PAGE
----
Obituary: Kim Young-sam – former president of South Korea

Kim Young-sam: December 20th, 1927 – November 22nd, 2015

Kim Young-sam: a critic of military dictators who played a part in South Korea’s  transition to democracy. Photograph: Gary Hershorn/Reuters

Kim Young-sam: a critic of military dictators who played a part in South Korea’s transition to democracy. Photograph: Gary Hershorn/Reuters


Kim Young-sam, who has died aged 87, was a former South Korean president who replaced the last of the country’s military leaders, purged politicised generals and introduced important reforms .

An outspoken critic of military dictators from the 1960s through to the 1980s, he was one of the “three Kims” – the others being former president Kim Dae-jung and former prime minister Kim Jong-pil – who played major roles in South Korea’s turbulent transition to democracy.

Kim was born in 1927, the son of a wealthy fisherman on Geoje island off the southeast coast of South Korea, at a time when all of the Korean peninsula was a Japanese colony. He was elected to parliament aged 26 and developed a following as an opposition leader known for his daring criticism of Park Chung-hee, who seized power in a coup in 1961 and tortured and imprisoned dissidents before his assassination in 1979.

Park had Kim expelled from parliament for criticising his dictatorship during an interview with the New York Times in 1979.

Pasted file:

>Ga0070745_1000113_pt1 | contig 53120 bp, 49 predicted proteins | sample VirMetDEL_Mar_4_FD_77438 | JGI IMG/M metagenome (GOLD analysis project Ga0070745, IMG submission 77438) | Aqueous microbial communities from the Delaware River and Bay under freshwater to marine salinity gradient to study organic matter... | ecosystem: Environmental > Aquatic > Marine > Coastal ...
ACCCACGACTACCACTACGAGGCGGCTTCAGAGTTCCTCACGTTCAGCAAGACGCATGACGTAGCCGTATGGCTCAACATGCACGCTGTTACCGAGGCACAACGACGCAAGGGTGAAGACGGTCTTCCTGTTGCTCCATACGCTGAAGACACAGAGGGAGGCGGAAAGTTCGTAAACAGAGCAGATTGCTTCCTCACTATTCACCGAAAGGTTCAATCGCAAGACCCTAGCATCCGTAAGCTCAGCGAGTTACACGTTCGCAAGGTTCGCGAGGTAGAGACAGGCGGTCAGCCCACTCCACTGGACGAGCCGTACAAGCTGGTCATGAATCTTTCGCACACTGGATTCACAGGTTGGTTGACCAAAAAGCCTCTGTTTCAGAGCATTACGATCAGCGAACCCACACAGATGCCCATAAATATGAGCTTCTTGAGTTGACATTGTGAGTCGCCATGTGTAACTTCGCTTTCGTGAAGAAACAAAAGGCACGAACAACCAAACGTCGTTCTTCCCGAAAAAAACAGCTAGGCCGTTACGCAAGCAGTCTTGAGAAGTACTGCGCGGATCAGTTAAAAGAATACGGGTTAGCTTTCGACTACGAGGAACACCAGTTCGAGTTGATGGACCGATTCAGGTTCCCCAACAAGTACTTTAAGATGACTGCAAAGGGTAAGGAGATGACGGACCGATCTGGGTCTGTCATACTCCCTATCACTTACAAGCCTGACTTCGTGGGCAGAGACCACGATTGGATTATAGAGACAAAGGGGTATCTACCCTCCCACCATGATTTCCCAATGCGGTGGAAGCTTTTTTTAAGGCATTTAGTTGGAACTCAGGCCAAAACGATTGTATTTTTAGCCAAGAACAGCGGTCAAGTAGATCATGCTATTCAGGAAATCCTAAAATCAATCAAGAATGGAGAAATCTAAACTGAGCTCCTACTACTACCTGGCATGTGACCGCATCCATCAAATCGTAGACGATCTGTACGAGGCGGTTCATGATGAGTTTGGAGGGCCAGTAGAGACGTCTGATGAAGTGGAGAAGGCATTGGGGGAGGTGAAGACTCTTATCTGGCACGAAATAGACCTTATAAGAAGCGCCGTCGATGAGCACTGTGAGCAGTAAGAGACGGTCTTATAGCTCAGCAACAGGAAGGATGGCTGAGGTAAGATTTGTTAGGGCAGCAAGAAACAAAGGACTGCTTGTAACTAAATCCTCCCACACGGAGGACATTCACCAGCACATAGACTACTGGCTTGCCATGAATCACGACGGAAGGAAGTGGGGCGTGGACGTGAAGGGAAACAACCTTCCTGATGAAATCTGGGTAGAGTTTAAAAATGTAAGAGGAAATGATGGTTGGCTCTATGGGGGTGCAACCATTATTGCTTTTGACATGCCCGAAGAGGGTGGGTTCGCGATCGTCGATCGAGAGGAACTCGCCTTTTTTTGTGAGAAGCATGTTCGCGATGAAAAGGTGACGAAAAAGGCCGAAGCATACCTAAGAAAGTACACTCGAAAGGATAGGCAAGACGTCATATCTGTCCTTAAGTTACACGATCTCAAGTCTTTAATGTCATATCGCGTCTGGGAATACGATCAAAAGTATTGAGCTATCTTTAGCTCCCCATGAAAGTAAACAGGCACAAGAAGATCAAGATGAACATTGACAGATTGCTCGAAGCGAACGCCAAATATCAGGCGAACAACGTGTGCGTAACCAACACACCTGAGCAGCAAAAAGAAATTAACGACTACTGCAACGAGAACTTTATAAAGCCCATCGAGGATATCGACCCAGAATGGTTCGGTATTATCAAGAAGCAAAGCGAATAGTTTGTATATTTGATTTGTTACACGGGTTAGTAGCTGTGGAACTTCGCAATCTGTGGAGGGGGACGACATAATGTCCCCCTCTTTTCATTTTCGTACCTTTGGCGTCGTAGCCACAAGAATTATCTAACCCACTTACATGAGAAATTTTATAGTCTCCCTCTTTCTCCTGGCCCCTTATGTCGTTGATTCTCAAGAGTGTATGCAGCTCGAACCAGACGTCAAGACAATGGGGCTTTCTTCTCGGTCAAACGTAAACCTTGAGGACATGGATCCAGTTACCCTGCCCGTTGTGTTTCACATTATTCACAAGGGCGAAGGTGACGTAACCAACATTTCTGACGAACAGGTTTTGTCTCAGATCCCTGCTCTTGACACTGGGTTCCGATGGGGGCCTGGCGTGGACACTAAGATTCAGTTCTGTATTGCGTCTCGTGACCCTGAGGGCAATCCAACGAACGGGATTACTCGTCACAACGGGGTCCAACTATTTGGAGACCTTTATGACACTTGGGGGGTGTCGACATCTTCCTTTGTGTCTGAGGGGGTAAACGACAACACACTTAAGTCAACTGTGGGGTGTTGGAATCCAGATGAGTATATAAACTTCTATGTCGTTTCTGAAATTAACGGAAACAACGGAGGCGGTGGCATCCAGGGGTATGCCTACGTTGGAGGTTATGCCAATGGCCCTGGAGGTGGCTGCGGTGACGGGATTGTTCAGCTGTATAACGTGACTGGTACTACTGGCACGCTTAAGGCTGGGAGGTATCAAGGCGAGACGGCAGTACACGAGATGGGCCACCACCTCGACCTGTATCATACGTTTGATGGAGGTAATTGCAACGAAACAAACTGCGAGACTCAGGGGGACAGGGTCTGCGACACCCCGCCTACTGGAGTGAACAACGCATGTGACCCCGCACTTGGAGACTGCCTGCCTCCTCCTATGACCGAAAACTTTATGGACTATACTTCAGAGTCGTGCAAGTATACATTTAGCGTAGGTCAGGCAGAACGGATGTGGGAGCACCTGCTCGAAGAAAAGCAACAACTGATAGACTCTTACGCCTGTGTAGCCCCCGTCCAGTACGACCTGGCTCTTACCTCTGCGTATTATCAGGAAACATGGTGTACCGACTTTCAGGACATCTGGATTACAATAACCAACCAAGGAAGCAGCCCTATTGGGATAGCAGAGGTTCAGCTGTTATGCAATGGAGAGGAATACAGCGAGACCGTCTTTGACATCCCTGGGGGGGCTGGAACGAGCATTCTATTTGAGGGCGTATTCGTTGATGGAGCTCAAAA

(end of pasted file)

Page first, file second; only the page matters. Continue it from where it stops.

House arrest

Kim was as well known for a lifetime rivalry with fellow opposition leader Kim Dae-jung. They both ran for president in 1987 in South Korea’s first democratic election and split the opposition vote, allowing Chun’s handpicked successor, Roh Tae-woo, another former army general, to win.

In 1990, Kim merged his party with Roh’s military-backed governing party in a move widely condemned as a betrayal of pro-democracy forces. The merger was a political marriage of convenience: Roh wanted a parliamentary majority, and Kim, who distrusted Kim Dae-jung as much as he detested the military dictators, believed he would never win the presidency as long as Kim Dae-jung competed with him for the opposition vote.


Kim beat Kim Dae-jung in the 1992 election to become the first civilian leader in South Korea in more than three decades. Although he won the election with the support of the military-backed party, he did not forget his roots, purging a clique of politically ambitious army officers.

Kim also barred South Koreans from owning bank accounts under pseudonyms, a change that is considered one of the most important landmarks in South Korea’s long-running campaign against corruption; bank accounts under borrowed names had been widely used by politicians and businessmen to hide slush funds.

Kim’s time in office was also marked by what he later saw as missed opportunities. In a memoir, he said he persuaded President Bill Clinton to cancel a US plan to bomb North Korea’s nuclear facilities in 1994 for fear of war. “Looking back,” he said in an interview in 2009, “I think the North Koreans think they can say whatever they want because no matter what they do, the Americans will never attack them.”


Jimmy CarterKim Il Sung

But Kim Il Sung died in July 1994, two weeks before the meeting was scheduled to take place. “Fate played a trick on me,” Kim said. “If I had met Kim Il Sung, I would have changed the nation’s history.”

The achievement that had eluded him – becoming the first South Korean leader to hold a summit meeting with the North – went to his rival and successor, Kim Dae-jung, who was awarded the Nobel Peace Prize in 2000.